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Setting Search Query Parameters for SharePoint Server 2013

SharePoint Server 2013 includes a Search service. This service provides the basis of an important feature anyone committed to hastening SharePoint adoption within her organization should promote to end users –users queries for information reposed in SharePoint document libraries and lists. In a video tutorial titled Working with Queries (Part 1), Agnes Molnar, an acknowledged subject matter expert, and published author on the topic of the Search Service for SharePoint Server, presents the first part of a set of instructions on how SharePoint administrators should configure query parameters to ensure end users will experience the highest level of success as they attempt to locate information across SharePoint Server 2013.

As Agnes demonstrates, queries in SharePoint Server 2013 are run across both properties (crawler and managed) and any content from a document or an item reposed in SharePoint. The “queryable” tag must be selected in order for properties to be exposed to queries. She also clarifies how the process of appending terms to a query string can be simplified for users, in other words, to include an implied “and”, by enabling “last results” for the query. Finally, she demonstrates how quotation marks can be used with queries to instruct the Search Service to return only exact phrases.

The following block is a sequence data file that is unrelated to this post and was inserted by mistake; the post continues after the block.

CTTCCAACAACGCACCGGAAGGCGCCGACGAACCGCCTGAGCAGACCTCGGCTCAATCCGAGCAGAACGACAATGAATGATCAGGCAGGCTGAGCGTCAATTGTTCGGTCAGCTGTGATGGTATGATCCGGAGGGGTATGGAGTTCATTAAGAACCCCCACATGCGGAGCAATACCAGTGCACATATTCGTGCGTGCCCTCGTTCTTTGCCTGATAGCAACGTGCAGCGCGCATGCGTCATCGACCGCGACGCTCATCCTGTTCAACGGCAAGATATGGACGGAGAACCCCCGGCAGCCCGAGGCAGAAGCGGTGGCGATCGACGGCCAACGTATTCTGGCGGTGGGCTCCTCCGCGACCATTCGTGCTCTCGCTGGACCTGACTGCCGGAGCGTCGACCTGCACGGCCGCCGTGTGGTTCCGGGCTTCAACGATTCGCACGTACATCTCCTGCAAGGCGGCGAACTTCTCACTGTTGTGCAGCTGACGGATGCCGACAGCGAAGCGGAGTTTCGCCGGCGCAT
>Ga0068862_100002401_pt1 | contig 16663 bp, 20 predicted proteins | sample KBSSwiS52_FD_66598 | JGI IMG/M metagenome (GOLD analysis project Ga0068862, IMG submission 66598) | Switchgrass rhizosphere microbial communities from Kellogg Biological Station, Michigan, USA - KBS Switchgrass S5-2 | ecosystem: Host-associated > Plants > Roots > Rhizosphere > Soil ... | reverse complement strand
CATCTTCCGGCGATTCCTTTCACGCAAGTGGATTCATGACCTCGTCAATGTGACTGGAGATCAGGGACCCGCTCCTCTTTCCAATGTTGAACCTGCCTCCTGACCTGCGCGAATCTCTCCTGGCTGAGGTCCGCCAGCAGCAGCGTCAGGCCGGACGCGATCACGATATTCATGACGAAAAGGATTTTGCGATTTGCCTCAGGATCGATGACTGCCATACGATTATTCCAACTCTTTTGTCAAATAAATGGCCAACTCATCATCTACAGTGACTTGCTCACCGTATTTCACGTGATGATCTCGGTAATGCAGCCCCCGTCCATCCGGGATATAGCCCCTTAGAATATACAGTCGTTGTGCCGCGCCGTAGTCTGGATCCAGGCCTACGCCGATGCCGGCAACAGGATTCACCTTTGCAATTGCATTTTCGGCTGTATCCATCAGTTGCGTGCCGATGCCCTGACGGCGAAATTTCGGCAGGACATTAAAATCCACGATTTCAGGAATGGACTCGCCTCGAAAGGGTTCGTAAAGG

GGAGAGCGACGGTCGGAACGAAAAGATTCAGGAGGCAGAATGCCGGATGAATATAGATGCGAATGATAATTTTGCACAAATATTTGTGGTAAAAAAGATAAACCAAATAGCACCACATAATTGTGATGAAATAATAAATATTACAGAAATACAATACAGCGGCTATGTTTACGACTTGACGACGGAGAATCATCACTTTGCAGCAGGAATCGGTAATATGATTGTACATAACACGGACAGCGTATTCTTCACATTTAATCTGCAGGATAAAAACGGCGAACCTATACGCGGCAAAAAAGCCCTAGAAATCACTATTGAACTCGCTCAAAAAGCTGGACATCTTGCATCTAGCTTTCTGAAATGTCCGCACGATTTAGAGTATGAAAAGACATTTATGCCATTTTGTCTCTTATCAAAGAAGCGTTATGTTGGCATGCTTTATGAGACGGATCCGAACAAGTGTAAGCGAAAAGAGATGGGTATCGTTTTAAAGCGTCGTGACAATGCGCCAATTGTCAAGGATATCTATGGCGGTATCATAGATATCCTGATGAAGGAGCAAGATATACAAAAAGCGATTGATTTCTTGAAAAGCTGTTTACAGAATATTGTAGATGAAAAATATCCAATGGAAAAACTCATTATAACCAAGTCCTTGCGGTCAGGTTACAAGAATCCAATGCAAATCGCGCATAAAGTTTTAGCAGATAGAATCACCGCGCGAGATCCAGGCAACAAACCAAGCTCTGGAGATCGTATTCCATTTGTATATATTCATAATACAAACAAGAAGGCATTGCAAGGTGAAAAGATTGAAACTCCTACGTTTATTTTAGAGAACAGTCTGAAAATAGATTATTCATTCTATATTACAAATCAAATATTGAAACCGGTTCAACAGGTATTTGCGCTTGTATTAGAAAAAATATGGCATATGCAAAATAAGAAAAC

Additional conventions demonstrated in this video include the “title:” string, which can be be used to only return results where query terms appear in the “title” property of content.

Any managed or crawler property can be prepended to a query term with the colon symbol to only return instances where the term appears in the context of the selected property.

But how to communicate this rather sophisticated set of tools to end users? There is no doubt the tools demonstrated in this video are powerful methods of quickly drilling down to targeted results, but devising a compelling presentation for end users will certainly be a popular activity for SharePoint 2013 stakeholders in need of a method to correctly empower end users with a useful approach to Search Queries.

We will look deeper into this last topic in the next post to this blog.

Ira Michael Blonder

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